A friend noted something else: his unbounded excitement about life, his ability to retain a freshness, an innocence. “It was always possible that this was going to be the best dumpling, the best conversation, this play was going to have a moment in it we’d never forget. . . . He was in love with the world. He was in love with Egg McMuffins! He took such joy in what was. Maybe the Buddhists have it wrong, maybe the great livers are the ones who love things, too—that book, that painting, the McDonald’s breakfast.”

A thing that distinguished Mike professionally is that he thought he had to know things. He came up in a generation that thought to know the theater you have to know the theater. They read. He read, all his life. He knew the canon—his Chekhov, Ibsen and Molière, his Shakespeare, Tennessee Williams and Tom Stoppard.

He learned his stuff in part for the sheer pleasure of learning, but in part because you have to know what has been said and thought and given to the world, you have to know what’s a cliché to be lost and what’s an ever-present truth to be resurrected or enlarged upon. Mrs. Robinson was, in fact, Phaedra. He knew, said a friend, that “every great story is a tremor from those dynamics that stretch back way over time.”

To make great art you have to know great art. And so his learned, highly cultivated mind. He dropped out of the University of Chicago and sought to teach himself through great books and smart people.

Great writers and directors have to start as great readers or it won’t work, nothing needed from the past will be brought into the future, and art will become thinner, less deep, less meaningful and so, amazingly, less fun, less moving and true.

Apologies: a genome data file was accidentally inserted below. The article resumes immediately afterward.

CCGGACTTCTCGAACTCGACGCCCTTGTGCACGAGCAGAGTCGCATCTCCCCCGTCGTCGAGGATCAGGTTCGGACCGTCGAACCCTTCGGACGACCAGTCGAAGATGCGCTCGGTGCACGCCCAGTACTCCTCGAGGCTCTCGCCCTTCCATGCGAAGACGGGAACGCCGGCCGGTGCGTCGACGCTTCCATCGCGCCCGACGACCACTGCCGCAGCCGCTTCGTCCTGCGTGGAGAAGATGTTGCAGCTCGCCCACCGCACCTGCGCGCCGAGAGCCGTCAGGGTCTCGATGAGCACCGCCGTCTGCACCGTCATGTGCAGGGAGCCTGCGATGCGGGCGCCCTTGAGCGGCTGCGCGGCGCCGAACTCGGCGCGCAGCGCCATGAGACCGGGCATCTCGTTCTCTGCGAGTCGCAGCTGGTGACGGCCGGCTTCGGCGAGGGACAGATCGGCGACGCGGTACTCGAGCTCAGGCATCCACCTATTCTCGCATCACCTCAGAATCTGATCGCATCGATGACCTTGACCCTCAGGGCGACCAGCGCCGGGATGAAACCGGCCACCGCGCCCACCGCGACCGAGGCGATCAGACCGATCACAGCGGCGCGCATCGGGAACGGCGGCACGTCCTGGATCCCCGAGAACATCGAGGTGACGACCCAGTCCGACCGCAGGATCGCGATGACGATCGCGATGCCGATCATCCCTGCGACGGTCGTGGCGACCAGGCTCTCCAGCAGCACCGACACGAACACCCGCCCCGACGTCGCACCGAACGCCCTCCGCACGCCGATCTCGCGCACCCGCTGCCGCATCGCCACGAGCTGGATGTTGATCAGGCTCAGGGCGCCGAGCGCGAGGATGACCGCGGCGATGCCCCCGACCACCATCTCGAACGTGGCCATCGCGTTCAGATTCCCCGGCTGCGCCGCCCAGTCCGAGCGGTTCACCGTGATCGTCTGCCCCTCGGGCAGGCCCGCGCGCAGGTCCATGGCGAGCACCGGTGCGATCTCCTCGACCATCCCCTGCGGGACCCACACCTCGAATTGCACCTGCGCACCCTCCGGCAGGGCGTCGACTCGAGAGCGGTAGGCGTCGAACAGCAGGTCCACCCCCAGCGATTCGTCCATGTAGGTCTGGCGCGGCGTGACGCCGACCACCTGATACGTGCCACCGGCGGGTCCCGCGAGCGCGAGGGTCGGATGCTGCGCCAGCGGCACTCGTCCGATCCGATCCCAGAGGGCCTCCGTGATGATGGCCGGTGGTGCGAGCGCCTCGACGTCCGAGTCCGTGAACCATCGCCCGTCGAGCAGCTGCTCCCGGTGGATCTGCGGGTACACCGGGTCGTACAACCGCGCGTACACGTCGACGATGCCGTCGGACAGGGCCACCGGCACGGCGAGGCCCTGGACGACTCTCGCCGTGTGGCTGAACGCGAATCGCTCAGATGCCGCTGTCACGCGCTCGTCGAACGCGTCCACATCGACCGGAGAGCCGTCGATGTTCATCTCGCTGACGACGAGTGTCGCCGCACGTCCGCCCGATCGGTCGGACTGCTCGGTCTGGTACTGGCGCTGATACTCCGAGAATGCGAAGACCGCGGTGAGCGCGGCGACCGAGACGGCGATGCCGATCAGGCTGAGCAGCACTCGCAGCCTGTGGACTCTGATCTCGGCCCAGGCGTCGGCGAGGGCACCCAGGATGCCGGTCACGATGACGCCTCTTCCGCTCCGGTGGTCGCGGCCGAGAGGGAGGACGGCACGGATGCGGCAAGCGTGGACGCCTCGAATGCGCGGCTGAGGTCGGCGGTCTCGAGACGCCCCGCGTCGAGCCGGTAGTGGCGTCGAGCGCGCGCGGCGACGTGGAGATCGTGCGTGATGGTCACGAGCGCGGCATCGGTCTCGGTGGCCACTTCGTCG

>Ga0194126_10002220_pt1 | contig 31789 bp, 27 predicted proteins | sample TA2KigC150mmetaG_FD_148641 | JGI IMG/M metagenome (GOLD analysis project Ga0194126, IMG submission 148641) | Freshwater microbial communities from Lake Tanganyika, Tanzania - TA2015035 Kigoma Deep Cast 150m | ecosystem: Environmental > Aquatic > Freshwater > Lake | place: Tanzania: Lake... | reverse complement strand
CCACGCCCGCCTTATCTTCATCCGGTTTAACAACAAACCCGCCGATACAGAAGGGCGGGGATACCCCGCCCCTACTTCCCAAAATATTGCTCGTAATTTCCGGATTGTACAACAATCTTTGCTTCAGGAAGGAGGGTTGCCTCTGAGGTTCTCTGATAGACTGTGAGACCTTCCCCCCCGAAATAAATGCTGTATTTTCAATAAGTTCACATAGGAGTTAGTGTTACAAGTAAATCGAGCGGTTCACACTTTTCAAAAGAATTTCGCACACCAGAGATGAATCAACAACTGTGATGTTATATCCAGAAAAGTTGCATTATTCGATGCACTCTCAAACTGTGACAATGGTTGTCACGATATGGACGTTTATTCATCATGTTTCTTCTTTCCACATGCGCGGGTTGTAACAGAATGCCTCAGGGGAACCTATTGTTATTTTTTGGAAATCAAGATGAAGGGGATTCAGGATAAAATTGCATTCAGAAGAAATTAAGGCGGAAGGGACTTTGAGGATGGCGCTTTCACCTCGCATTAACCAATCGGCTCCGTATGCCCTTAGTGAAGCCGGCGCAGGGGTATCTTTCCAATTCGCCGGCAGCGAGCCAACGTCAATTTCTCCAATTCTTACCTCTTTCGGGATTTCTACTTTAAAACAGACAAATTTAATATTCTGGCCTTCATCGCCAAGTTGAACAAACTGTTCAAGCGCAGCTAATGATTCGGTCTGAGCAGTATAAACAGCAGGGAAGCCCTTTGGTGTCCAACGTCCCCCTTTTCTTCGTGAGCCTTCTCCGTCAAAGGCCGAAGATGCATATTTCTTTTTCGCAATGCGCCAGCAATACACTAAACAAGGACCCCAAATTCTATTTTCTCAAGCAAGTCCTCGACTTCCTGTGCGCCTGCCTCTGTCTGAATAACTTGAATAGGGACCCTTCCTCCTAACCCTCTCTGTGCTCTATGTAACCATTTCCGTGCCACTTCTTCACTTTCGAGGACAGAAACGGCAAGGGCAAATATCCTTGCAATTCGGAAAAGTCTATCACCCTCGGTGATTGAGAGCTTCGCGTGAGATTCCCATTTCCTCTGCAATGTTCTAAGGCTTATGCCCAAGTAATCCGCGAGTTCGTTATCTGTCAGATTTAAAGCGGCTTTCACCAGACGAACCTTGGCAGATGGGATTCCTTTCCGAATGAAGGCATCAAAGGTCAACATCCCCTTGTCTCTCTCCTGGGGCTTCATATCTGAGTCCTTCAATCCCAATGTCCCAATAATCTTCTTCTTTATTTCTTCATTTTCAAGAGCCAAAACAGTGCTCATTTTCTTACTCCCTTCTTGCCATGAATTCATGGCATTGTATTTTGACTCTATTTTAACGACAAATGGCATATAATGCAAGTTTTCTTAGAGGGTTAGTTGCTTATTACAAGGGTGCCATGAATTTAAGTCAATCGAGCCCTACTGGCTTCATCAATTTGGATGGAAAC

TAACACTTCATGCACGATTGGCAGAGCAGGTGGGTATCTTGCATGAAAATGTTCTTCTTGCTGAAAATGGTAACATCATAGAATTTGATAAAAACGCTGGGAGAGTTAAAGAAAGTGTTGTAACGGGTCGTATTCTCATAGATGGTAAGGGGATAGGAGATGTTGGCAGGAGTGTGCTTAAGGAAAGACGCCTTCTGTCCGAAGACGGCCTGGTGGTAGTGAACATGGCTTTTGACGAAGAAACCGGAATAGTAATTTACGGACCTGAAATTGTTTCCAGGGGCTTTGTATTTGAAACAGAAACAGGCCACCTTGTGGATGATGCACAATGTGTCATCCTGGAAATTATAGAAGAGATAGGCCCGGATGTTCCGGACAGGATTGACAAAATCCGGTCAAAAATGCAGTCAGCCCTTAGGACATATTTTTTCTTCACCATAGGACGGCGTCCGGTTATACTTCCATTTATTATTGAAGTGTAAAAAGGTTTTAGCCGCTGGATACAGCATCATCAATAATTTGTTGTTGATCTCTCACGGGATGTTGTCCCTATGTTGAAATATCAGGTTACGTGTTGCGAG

The makers of American culture should return to this old style, which isn’t really old and yet is being lost.

Mike Nichols cared deeply—this was apparent in his later years—about keeping the American culture a thing of stature and height and radiance. It was the subject of our last long conversation, late this summer.

When he directed “Death of a Salesman” on Broadway two years ago he was, in fact, rescuing a classic and making it new again for those who had never seen or even known of this great play. He did a lot of rescue work. He wasn’t stuffy or old fashioned—that’s the last thing he was!—he loved the new, the breakthrough, the brave moment that he’d never seen before. But he wanted very much for us to retain and maintain the excellence of American theater and film.

An anecdote, about a friend who really got him:

The morning after Mike’s death, a friend of the family called those who had been in touch to invite them to a small gathering in New York the next afternoon. Among them was the actress Emma Thompson, who knew of his death and was bereft. Now, told of the gathering, she was crestfallen. She was in London, there was a big event months in the making the very next day, it wasn’t possible. Of course, she was told, we understand. Mike would understand.

The next day the gathering began, and first through the door was Emma Thompson. “Where else would anyone who knew him be?” she said.

Lucky us, that the Bremen came here.


Peggy Noonan is a columnist for The Wall Street Journal whose work appears weekly in the Journal’s Weekend Edition and on OpinionJournal.com. She is the author of nine books on American politics and culture. The most recent, “The Time of Our Lives,” was published in November 2015. Her first book, the bestseller “What I Saw at the Revolution: A Political Life in the Reagan Era,” was published in 1990. She was a special assistant to the president in the White House of Ronald Reagan. Before that she was a producer at CBS News in New York. In 1978 and 1979 she was an adjunct professor of journalism at New York University.